Many today insist that the old Reformation divide between the Roman Catholic Church and Protestants (Lutherans, Anglicans, Reformed, and evangelical free Churches) over justification is over. The argument goes something like this: that today, given the ecumenical movement and threats to orthodox Christianity from liberal theology, LGBT, secularism, and other religions, we can see that Catholics and Protestants have now adopted congruent and complementary truths on justification. So, Protestants might stress grace and faith but do not deny the place of transformation and works in the Christian life, while Catholics might stress transformation and works, but do not deny grace and faith.
The problem with the view that Protestants and Catholics have adopted compatible truths on justification is that it ignores the vast structural and systematic differences between the two theological systems at a deep and significant level.
Let’s start with the Roman system. For Rome, according to the decree of the Council of Trent, justification is one doctrine among many, such as the Trinity and the authority of the Roman church. In Catholic theological view, “grace” as a substance to be imparted and infused into the human by God. It means an ontological change in the person. Grace merely adds to the work of God in creation.
For Rome, justification is the long process of salvation that starts with baptismal regeneration and ends when the human has become totally righteous (that is, after a long time in purgatory) and thereby fit for heaven. Of course, the human response of justification is based on “faith”, but “faith” is defined as mere “belief” in God and Catholic doctrines. “Faith” in the Roman sense is a human free-will choice. For the human, the journey to justification continues with “faith” (belief) being “formed” or completed by the internal transformation of the human soul, and good works, like love, through the sacraments of the church, the intercession of Mary and the Saints, leading to the godly person being made righteous and having “merit” or fit for heaven.
The Roman view is rather like seeing the human soul like a car. The car has a few scratches and dents in it (through sin) but is basically road worthy. The car needs weekly fuel top-ups through the infused grace of the sacraments of the Roman church. This car with its fuel top-up of grace, then is driven to heaven.
The Protestant view (as seen in Article XI and the Homily on Salvation) is radically different. Justification is not only one doctrine among many, the but the true doctrine that defines the real Gospel and tests all other doctrines. It is the doctrine upon which the church stands or falls. “Grace” is not a substance, but the merciful and benevolent favour of God in Christ to corrupt sinners who are deserving of hell. Before God’s judgement throne, the sinner is declared or imputed “right” or “justified” in God’s law-court because Christ’s external righteousness, since he has paid the penalty for sin, and clothed or imputed the sinner with his own righteousness. Justification is not an inner process, but God’s end-time verdict, which is brought forward in history. God’s great gift of justification is grasped by faith alone, excluding good works, human righteousness, free-will, religion, the church, merit, and anything else which is not Christ.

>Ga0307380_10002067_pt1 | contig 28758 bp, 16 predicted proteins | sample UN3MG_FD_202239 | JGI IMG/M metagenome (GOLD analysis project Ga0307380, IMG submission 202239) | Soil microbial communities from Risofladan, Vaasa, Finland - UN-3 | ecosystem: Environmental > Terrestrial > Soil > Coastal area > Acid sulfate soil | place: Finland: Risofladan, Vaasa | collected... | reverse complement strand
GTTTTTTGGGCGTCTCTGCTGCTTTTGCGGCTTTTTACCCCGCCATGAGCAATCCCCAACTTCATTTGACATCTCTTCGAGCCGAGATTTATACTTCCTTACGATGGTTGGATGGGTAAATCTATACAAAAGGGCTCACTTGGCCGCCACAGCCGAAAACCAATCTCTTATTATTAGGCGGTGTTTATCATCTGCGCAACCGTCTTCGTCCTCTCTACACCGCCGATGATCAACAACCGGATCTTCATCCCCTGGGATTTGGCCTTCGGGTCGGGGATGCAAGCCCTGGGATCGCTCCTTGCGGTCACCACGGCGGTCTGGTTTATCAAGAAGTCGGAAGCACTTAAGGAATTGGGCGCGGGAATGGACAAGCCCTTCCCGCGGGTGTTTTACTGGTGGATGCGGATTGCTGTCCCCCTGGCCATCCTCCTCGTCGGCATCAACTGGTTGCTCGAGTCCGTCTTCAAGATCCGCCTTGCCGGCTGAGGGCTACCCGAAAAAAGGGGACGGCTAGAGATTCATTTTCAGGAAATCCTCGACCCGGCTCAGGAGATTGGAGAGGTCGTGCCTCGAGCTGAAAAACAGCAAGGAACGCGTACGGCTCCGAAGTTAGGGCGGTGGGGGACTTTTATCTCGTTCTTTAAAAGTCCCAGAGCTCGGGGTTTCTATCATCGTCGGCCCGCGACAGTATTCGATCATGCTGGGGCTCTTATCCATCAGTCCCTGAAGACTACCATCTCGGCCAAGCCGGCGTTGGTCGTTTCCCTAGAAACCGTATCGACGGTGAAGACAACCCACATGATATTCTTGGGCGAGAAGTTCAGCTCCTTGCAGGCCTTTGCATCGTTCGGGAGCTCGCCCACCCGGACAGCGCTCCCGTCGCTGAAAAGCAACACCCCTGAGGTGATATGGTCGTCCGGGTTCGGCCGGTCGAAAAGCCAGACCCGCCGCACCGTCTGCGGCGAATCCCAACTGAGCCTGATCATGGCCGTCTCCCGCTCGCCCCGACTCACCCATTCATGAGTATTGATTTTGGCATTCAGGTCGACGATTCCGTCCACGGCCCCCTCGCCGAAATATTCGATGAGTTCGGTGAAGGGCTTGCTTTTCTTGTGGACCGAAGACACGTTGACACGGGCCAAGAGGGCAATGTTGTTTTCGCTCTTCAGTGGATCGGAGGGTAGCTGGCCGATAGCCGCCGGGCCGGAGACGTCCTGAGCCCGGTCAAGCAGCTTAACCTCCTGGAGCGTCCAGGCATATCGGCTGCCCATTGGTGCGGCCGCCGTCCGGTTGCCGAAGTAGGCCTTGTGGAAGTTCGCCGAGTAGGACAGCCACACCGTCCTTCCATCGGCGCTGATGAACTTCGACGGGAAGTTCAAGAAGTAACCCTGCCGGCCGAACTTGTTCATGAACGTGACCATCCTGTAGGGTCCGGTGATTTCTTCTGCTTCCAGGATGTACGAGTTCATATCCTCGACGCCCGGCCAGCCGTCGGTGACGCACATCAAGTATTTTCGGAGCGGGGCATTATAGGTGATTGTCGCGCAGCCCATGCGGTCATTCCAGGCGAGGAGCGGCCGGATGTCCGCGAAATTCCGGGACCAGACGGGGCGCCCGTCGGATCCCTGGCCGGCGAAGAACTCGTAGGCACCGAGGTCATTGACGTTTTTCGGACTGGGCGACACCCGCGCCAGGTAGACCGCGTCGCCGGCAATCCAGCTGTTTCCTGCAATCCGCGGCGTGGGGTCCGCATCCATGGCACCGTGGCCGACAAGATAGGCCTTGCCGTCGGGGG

“Faith” is defined not as mere “belief” but is God’s gift, and means as a confident, personal, and relational “trust” with Jesus Christ as Lord and Saviour., which unites us with him, and leads of life-transformation and assurance based on the external relationship with Jesus. The transformation of the believer is not based on an inner ontological change, but on a new relationship with the Jesus Christ who is outside of us, and yet to whom we are united.
The Christian is both justified and sinner, which does not merely mean that there is both godliness and sin in the Christian, but rather that, before God, the Christian is wholly and absolutely righteous, and yet is also wholly and absolutely the Sinner in need of divine mercy.
The Protestant view can be illustrated like this: the human soul is like motor car. But radical and original Sin means that we have crashed the car, and the car is a write-off. Yet the Christian is covered for the car-crash because of the guaranteed insurance policy taken out and paid for by Jesus Christ. All we need to do is trust the promise of the insurance policy.
The two positions outlined above are not simply different – they are radically incompatible in structural terms. They give different answers to different questions. Any one, like Michael Nazir-Ali, who has converted from Anglicanism to Roman Catholicism, and thinks that one can adopt both the Protestant and Catholic views, has just not realised the utter incompatibility of these two systems of the thought at the structural level. If one converts from Anglicanism to Rome, then you must, logically, repudiate the Protestant Gospel of justification, and anyone who converts from Rome to the Protestant view, must logically reject the Roman view. They are as different as chalk and cheese. Ultimately, they are different Gospels, and Paul maintains in Galatians 1–4 that a Gospel other than justification by faith alone is a false Gospel. That is what is at stake.
Dr Rohintan Mody, NT Lecturer, Evangelical Theological College of Asia, Singapore